Feds say towing company illegally sold service members’ cars
NORFOLK, Va. (AP) — Federal prosecutors have filed a lawsuit accusing a Virginia company of illegally taking and selling service members’ vehicles.
The lawsuit filed Friday accuses Steve’s Towing of Virginia Beach of illegally seizing and selling vehicles belonging to seven service members, including a SEAL Team member while he was deployed overseas.
Federal officials said in court documents that the seizures violate the Servicemembers Civil Relief Act, which requires towing companies to get a court order before auctioning off service members’ vehicles. The law also prohibits towing companies from enforcing storage liens while service members are deployed, and for 90 days afterward.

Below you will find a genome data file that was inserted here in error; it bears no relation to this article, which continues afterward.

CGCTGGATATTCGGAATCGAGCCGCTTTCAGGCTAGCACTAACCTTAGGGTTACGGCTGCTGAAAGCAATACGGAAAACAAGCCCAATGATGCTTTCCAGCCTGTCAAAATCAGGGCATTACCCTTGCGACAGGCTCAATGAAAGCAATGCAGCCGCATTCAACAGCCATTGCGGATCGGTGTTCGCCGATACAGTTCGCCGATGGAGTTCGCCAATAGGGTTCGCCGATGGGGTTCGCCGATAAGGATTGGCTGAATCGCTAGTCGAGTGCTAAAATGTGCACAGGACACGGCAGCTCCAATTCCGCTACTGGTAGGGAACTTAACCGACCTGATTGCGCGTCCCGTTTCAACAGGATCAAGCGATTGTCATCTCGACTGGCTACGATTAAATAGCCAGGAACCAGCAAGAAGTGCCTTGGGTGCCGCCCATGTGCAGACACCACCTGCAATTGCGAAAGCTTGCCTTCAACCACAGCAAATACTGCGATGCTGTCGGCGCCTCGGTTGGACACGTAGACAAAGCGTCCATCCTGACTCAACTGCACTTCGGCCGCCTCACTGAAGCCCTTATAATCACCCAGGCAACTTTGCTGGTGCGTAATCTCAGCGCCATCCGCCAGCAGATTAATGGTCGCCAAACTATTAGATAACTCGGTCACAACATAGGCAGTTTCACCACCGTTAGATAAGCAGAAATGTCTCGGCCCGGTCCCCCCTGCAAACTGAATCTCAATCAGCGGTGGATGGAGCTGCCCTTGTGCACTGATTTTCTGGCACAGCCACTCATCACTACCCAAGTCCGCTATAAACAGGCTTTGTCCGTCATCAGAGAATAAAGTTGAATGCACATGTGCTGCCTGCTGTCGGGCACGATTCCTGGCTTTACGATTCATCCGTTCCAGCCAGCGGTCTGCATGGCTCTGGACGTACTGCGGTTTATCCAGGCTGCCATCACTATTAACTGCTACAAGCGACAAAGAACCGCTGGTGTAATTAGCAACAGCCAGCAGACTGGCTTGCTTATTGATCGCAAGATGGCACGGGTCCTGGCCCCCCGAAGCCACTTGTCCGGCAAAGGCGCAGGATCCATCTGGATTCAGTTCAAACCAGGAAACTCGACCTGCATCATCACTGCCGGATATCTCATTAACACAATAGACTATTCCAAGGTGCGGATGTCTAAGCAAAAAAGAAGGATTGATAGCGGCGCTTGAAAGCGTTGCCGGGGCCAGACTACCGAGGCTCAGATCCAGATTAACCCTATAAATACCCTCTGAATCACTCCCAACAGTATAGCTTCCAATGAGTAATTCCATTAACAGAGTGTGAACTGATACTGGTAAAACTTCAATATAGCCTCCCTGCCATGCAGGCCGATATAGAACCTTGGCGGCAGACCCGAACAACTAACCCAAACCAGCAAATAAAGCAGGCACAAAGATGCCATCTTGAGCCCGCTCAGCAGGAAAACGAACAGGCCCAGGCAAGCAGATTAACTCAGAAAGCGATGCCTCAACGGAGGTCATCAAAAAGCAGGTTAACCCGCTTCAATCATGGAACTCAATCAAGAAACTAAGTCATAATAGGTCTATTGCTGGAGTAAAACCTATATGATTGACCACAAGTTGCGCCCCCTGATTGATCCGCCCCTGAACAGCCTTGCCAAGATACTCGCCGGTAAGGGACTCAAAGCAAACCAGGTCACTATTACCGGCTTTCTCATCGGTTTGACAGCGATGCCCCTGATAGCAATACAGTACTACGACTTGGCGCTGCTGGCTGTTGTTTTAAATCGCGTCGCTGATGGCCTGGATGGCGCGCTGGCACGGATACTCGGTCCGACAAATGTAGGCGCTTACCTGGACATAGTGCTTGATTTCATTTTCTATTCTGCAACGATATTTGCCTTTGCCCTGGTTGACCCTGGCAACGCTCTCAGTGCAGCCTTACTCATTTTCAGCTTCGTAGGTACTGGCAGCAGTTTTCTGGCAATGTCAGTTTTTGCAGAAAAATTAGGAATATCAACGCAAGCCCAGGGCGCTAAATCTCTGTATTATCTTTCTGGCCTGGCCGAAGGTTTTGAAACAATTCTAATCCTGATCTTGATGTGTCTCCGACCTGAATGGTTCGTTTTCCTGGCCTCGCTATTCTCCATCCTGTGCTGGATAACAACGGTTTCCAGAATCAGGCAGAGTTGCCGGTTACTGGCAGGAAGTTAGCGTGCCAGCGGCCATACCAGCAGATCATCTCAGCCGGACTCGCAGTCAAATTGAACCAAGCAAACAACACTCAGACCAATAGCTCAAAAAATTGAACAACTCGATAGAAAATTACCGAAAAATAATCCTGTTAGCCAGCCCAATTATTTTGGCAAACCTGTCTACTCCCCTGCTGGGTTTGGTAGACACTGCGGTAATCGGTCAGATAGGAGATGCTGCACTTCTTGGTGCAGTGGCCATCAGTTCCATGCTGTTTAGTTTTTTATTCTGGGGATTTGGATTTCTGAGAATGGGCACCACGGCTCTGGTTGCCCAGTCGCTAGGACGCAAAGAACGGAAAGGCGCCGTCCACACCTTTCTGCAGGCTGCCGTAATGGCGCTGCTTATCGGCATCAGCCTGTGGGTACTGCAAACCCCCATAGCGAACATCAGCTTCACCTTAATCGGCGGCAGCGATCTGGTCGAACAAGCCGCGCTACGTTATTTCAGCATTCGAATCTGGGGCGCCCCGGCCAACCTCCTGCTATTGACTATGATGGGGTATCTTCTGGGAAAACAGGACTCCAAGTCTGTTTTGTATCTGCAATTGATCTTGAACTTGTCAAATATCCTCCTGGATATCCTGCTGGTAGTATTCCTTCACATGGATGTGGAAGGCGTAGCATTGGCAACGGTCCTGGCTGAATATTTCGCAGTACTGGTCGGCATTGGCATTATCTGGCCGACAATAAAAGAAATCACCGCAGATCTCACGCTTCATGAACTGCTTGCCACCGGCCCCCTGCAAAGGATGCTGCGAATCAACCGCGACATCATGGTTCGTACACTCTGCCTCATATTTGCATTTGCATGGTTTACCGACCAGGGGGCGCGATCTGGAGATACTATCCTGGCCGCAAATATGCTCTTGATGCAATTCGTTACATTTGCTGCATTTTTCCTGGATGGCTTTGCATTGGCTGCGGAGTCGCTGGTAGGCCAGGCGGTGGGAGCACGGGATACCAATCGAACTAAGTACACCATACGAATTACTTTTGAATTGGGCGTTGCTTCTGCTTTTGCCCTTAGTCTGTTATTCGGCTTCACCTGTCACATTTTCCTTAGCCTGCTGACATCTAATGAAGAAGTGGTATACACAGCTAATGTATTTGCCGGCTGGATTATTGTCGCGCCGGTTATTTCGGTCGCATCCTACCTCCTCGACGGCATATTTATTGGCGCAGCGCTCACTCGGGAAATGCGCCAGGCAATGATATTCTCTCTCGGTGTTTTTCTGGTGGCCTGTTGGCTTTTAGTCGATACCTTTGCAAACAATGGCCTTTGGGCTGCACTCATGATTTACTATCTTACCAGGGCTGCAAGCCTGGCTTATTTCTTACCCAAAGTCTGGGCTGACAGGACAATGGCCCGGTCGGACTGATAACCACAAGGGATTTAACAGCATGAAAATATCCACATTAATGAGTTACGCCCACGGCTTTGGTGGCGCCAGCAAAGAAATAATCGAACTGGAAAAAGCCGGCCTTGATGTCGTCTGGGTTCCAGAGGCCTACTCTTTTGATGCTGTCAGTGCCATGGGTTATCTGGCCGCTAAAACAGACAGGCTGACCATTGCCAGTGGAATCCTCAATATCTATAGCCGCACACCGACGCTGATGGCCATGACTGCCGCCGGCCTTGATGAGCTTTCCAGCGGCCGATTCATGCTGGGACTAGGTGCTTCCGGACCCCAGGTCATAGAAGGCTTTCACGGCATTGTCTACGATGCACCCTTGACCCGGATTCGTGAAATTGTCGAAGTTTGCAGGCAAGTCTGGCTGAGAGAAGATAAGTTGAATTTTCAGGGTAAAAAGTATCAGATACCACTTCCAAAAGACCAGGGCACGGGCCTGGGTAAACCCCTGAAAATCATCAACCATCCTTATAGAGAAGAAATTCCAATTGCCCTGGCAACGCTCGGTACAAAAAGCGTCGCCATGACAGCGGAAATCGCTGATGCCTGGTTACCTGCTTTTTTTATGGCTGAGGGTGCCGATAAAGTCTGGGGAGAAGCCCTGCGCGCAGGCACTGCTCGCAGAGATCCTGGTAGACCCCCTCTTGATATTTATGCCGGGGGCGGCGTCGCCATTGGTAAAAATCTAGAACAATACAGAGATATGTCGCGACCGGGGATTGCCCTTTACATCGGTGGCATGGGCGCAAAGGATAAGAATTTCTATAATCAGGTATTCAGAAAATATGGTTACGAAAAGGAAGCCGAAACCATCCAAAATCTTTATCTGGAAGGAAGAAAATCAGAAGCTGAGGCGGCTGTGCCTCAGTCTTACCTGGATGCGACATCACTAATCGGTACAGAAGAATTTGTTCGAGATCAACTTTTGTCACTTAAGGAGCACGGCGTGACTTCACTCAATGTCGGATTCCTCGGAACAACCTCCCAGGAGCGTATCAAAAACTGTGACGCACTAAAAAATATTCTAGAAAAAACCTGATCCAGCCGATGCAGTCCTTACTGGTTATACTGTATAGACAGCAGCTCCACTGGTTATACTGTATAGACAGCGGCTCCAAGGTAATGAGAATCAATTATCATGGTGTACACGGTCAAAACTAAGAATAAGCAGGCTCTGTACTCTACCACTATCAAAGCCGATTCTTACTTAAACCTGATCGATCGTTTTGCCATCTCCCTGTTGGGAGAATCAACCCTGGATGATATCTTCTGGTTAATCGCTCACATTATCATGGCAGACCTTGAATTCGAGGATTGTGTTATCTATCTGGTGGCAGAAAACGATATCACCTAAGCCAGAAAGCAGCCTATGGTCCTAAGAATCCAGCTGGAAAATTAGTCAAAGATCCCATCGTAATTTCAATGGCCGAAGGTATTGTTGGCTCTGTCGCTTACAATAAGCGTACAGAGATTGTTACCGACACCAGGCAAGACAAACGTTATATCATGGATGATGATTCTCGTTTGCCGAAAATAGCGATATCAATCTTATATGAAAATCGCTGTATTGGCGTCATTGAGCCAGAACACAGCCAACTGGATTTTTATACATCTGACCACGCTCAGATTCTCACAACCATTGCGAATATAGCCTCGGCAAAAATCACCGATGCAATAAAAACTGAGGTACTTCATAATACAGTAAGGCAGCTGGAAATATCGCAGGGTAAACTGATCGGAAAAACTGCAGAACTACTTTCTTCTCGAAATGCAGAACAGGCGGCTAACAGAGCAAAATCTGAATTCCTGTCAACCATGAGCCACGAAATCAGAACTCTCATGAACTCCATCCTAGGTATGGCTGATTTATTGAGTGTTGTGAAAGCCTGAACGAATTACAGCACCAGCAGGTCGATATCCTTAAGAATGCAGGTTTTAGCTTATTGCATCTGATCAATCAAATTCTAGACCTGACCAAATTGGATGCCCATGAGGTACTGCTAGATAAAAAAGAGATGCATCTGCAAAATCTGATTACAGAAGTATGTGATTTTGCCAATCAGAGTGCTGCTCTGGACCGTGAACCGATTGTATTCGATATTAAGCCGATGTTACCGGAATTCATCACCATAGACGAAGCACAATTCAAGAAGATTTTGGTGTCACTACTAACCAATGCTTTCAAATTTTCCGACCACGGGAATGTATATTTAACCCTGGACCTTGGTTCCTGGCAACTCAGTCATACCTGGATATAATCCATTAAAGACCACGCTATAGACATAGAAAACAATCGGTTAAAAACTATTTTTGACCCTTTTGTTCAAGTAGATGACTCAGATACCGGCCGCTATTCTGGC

The lawsuit seeks damages for affected service members, a civil penalty, and a court order barring Steve’s Towing from auctioning off seized vehicles without court orders.
According to the lawsuit, two vehicles belonging to a SEAL Team 2 member and bearing Arizona tags were towed from a parking lot across from team headquarters at Little Creek in January. While Steve’s Towing asked the Virginia DMV for vehicle records, it did not check with Arizona.
Thirty-six days after towing the vehicles, Steve’s Towing filed liens $970 to cover storage charges for each vehicle.
That same day, company president Steven E. Gilliam, reported to the Virginia DMV that the company enforced the liens by purchasing both vehicles from itself for $500 each. The company never obtained a court order to do so.
The Daily Press reports that Gilliam did not return a call seeking comment.